Classical Extreme Value Theory-the asymptotic distributional theory for maxima of independent, identically distributed random variables-may be regarded as roughly half a century old, even though its roots reach further back into mathematical antiquity. During this period of time it has found significant application-exemplified best perhaps by the book Statistics of Extremes by E. J. Gumbel-as well as a rather complete theoretical development. More recently, beginning with the work of G. S. Watson, S. M. Berman, R. M. Loynes, and H. Cramer, there has been a developing interest in the extension of the theory to include, first, dependent sequences and then continuous parameter stationary processes. The early activity proceeded in two directions-the extension of general theory to certain dependent sequences (e.g., Watson and Loynes), and the beginning of a detailed theory for stationary sequences (Berman) and continuous parameter processes (Cramer) in the normal case. In recent years both lines of development have been actively pursued.
Since the publication of the first edition of this seminar book in 1994, the theory and applications of extremes and rare events have enjoyed an enormous and still increasing interest. The intention of the book is to give a mathematically oriented development of the theory of rare events underlying various applications. This characteristic of the book was strengthened in the second edition by incorporating various new results. In this third edition, the dramatic change of focus of extreme value theory has been taken into account: from concentrating on maxima of observations it has shifted to large observations, defined as exceedances over high thresholds. One emphasis of the present third edition lies on multivariate generalized Pareto distributions, their representations, properties such as their peaks-over-threshold stability, simulation, testing and estimation. Reviews of the 2nd edition: "In brief, it is clear that this will surely be a valuable resource for anyone involved in, or seeking to master, the more mathematical features of this field." David Stirzaker, Bulletin of the London Mathematical Society "Laws of Small Numbers can be highly recommended to everyone who is looking for a smooth introduction to Poisson approximations in EVT and other fields of probability theory and statistics. In particular, it offers an interesting view on multivariate EVT and on EVT for non-iid observations, which is not presented in a similar way in any other textbook." Holger Drees, Metrika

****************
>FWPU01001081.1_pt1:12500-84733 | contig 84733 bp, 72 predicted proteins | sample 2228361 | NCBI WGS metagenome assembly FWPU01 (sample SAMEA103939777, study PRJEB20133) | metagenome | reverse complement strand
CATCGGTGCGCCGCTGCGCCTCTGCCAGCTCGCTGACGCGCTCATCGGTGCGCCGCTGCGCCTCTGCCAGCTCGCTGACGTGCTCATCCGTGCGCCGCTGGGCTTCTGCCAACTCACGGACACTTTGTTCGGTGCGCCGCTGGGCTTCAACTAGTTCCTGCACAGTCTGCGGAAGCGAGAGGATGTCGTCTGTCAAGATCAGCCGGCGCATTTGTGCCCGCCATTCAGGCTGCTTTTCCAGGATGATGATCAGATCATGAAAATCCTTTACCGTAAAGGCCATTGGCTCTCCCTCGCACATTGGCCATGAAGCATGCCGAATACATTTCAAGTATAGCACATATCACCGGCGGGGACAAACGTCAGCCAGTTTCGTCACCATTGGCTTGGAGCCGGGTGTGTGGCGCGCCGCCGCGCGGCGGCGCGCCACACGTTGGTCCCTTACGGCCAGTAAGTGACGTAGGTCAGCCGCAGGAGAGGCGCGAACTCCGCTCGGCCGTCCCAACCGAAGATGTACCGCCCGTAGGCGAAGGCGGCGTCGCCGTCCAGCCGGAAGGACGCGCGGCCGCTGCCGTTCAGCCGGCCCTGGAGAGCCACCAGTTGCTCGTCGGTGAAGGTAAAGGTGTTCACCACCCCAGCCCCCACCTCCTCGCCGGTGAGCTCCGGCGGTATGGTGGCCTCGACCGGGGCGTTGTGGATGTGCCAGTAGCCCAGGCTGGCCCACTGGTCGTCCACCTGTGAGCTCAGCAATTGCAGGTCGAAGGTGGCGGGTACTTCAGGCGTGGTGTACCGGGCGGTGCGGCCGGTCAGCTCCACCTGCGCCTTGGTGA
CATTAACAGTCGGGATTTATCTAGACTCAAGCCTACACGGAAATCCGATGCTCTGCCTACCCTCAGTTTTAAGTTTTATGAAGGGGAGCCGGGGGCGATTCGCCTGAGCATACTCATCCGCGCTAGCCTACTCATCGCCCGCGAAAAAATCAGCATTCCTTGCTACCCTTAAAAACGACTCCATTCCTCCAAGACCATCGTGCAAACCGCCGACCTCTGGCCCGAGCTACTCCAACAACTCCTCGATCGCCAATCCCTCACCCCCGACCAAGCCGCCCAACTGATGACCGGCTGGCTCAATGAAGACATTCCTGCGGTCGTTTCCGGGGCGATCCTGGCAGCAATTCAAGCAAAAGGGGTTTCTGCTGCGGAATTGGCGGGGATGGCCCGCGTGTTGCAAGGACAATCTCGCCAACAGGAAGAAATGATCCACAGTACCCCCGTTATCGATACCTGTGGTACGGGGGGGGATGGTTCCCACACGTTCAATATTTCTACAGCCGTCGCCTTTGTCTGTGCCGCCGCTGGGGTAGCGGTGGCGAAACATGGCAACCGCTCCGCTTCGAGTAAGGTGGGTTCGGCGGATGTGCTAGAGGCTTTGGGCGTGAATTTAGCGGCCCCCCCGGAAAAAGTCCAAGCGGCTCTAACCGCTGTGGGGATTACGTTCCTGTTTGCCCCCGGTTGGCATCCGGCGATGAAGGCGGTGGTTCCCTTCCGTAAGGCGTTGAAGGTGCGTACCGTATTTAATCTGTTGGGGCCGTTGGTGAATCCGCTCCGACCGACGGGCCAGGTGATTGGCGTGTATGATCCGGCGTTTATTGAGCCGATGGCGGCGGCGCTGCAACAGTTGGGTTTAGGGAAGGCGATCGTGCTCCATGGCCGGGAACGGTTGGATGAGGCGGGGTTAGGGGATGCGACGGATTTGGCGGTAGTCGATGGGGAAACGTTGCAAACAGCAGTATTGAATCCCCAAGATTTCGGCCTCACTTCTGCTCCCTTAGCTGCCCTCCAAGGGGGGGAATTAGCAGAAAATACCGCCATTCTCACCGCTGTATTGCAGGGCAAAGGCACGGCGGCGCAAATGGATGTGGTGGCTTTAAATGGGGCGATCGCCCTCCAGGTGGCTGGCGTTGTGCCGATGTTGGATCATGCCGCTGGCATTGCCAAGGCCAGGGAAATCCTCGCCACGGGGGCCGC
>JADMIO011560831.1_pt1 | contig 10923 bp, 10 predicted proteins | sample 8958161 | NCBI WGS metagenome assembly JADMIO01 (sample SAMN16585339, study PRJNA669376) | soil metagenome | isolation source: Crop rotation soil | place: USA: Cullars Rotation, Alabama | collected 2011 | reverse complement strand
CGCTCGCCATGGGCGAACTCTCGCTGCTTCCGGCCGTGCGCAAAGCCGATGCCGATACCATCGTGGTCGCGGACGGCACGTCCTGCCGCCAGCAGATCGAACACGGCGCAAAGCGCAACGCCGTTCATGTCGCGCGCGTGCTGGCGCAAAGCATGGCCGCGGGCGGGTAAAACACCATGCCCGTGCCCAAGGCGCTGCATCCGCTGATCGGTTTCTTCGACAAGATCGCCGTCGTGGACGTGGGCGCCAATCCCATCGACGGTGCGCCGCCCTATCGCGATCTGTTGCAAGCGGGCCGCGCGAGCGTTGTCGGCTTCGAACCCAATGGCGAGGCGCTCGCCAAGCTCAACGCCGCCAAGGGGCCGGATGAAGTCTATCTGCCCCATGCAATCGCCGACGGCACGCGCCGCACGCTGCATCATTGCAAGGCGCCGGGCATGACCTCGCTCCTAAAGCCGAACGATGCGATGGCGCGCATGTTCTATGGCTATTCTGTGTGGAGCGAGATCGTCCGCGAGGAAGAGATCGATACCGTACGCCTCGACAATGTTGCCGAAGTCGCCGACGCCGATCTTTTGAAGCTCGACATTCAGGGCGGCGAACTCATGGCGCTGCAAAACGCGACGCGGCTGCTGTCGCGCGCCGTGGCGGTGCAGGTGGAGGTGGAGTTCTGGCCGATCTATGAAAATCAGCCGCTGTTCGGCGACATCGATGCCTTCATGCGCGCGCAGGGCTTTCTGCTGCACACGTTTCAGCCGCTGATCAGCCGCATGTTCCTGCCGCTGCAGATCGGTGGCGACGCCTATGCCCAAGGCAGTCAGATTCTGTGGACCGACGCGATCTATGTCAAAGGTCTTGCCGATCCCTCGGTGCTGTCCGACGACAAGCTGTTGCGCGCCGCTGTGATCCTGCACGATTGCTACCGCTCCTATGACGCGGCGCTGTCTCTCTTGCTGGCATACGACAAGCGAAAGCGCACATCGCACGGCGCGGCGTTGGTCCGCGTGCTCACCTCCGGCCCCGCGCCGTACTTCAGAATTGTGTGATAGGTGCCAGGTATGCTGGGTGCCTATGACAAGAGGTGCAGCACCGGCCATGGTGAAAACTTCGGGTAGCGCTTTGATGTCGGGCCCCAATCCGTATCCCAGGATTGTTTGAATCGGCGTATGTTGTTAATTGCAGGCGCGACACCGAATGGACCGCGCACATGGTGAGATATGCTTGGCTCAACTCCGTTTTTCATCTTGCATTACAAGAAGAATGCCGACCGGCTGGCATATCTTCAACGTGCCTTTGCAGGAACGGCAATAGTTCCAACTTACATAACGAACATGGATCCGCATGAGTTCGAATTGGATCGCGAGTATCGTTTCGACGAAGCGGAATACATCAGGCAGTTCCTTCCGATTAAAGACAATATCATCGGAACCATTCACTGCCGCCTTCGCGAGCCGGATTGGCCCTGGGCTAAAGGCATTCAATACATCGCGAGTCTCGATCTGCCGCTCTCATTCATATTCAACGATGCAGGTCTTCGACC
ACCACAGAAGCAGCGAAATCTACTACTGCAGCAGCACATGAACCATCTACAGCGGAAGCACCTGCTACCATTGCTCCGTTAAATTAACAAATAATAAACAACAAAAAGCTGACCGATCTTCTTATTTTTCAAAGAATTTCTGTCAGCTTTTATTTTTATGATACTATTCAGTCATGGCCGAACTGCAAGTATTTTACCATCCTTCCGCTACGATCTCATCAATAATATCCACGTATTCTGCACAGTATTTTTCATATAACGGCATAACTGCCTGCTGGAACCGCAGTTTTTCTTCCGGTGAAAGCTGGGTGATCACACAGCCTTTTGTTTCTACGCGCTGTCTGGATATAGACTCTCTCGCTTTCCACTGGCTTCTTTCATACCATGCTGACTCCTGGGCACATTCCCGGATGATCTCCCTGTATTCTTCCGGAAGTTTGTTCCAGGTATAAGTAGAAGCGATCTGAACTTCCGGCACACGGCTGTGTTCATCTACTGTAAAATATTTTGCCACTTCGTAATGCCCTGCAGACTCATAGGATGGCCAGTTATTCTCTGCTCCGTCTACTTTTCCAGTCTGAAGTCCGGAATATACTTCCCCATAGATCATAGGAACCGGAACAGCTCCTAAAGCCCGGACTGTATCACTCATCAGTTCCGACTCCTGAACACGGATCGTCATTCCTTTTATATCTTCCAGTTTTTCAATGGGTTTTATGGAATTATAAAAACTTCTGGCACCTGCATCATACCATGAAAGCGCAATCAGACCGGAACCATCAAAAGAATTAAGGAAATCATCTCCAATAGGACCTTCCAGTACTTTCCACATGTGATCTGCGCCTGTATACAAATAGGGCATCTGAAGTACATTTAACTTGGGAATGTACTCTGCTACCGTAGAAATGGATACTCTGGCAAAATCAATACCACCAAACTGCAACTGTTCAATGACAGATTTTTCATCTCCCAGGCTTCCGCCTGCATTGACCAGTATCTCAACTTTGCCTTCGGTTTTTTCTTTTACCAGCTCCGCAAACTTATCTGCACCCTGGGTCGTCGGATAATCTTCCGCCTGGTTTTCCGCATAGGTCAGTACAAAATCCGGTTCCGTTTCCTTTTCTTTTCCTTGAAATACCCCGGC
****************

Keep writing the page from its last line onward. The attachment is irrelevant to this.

This volume consists of 22 research papers by leading researchers in Probability and Statistics. Many of the papers are focused on themes that Professor Bhattacharya has published on research. Topics of special interest include nonparametric inference, nonparametric curve fitting, linear model theory, Bayesian nonparametrics, change point problems, time series analysis and asymptotic theory. This volume presents state-of-the-art research in statistical theory, with an emphasis on nonparametric inference, linear model theory, time series analysis and asymptotic theory. It will serve as a valuable reference to the statistics research community as well as to practitioners who utilize methodology in these areas of emphasis.
This comprehensive text gives an interesting and useful blend of the mathematical, probabilistic and statistical tools used in heavy-tail analysis. Heavy tails are characteristic of phenomena where there is a significant probability of a single huge value impacting system behavior. Record-breaking insurance losses, financial returns, sizes of files stored on a server and transmission rates of files are all examples of heavy-tailed phenomena. Prerequisites for the reader include a prior course in stochastic processes and probability, some statistical background, some familiarity with time series analysis, and ability to use (or at least to learn) a statistics package such as R or Splus.
J. Neyman, one of the pioneers in laying the foundations of modern statistical theory, stressed the importance of stochastic processes in a paper written in 1960 in the following terms: Currently in the period of dynamic indeterminism in science, there is hardly a serious piece of research, if treated realistically, does not involve operations on stochastic processes. Arising from the need to solve practical problems, several major advances have taken place in the theory of stochastic processes and their applications. Books by Doob (1953; J. Wiley and Sons), Feller (1957, 1966; J. Wiley and Sons) and Loeve (1960; D. van Nostrand and Col., Inc.) among others, have created growing awareness and interest in the use of stochastic processes in scientific and technological studies.The literature on stochastic processes is very extensive and is distributed in several books and journals.